Au grand air
JS, a volunteer with the association La Cloche, and Victorine, a photographer, met over coffee by way of the La Cloche, which is dedicated to creating social ties and changing the way people look at life on the street. From this meeting the desire to work together on a photographic project was born.
Victorine begins by following JS to places that are part of his story; from Parc de Bercy in Paris, where he arrived in 2015, to the Bois de Vincennes, where he has lived since. “I wanted you to imagine for yourself what I experienced in certain places. I tried to make you understand what it’s like to be in my place,” confides JS.
Bit by bit a relationship is woven, but very quickly a question arises: how do you describe a reality that’s not your own ? They then decide to collaborate by each taking the camera, with the condition imposed by JS that they not take “clichéd” photographs of street people. We discover in various of his photographs the virtual omnipresence of nature, a kind of gentleness that contrasts with some of his writings, where a certain anger can be felt. “It’s a cry for help for all people who experience loneliness, isolation and the slowness of bureaucracy,” says JS.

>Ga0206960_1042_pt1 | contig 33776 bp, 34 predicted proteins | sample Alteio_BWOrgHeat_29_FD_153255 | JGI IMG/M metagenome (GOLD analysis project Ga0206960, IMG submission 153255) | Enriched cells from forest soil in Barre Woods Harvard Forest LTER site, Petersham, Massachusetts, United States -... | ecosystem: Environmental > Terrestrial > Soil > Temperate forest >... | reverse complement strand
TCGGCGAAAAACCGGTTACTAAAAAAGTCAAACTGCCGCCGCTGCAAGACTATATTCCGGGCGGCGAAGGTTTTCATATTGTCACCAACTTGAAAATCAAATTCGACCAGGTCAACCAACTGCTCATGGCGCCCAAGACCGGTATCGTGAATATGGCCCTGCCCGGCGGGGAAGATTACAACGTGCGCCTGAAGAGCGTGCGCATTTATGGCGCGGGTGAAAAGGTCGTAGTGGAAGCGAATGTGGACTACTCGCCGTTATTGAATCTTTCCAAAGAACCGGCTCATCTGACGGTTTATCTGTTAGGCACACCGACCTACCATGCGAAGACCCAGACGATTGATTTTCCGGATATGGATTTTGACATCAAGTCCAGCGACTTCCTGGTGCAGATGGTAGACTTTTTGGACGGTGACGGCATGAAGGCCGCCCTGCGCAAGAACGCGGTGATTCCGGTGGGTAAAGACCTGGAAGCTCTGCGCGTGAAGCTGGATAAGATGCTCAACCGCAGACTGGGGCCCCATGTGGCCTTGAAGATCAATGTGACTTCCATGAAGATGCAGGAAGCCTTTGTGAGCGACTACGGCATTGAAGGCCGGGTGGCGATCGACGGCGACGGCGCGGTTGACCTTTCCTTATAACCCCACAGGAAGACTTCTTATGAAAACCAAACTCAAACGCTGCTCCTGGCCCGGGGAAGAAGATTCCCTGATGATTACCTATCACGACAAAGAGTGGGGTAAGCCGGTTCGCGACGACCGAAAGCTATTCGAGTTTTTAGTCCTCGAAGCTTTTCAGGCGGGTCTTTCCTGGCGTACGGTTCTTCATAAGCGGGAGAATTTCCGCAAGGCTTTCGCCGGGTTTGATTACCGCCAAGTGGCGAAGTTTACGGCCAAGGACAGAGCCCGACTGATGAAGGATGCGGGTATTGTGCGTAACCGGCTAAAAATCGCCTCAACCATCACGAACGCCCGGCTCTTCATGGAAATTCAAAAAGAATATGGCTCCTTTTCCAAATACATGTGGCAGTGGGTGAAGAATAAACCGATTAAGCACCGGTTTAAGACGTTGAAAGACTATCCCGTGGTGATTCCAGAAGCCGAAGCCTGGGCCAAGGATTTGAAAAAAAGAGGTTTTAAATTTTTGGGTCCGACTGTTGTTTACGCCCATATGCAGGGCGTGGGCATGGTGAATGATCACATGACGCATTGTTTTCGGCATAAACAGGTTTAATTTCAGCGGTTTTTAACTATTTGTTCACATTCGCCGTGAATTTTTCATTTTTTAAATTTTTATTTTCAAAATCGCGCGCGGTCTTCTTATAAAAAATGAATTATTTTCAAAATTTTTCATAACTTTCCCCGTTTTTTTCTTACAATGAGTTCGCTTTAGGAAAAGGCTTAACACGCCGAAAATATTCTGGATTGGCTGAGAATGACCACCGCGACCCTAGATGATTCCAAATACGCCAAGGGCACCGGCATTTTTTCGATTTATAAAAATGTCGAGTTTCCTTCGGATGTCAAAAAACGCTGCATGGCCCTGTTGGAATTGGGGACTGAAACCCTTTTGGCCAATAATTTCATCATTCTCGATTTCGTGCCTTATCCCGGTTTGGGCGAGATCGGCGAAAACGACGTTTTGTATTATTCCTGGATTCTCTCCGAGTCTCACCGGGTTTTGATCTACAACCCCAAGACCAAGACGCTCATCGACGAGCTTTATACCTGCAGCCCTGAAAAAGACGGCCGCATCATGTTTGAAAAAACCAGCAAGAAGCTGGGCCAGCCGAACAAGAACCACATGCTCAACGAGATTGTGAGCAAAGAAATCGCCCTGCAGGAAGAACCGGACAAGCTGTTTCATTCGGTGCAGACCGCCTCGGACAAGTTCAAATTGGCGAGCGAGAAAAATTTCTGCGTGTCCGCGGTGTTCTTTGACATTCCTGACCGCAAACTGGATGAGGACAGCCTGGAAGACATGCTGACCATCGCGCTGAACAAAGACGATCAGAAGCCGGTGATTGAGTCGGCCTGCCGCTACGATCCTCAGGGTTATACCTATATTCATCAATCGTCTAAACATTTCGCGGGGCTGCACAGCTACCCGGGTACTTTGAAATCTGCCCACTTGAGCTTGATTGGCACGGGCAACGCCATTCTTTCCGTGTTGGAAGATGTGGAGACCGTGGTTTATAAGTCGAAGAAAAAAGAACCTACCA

Throughout this series, we deliberately do not dwell on the details of JS’s life in order to focus on the meeting of two perceptions from two different lifestyles. Each shot is followed by an intimate, natural exchange about their photographs, with no taboos. This becomes a means of communicating in itself: more direct, more personal and without artifice. “This project allowed me to express my anger,” says JS. It becomes necessary to write on the prints. They talk about it and confront their perspectives, which are more like a dialogue. These photographs become an attempt to break the prejudices imposed on a way of life often considered marginal and unthinkable.
Au grand air becomes a photographic conversation that doesn’t try to talk about “street people,” but rather to discover a poetic facet of this way of life, which does not prevent loneliness and isolation. “We’re okay here,” JS concludes. “There’s real life in the woods.”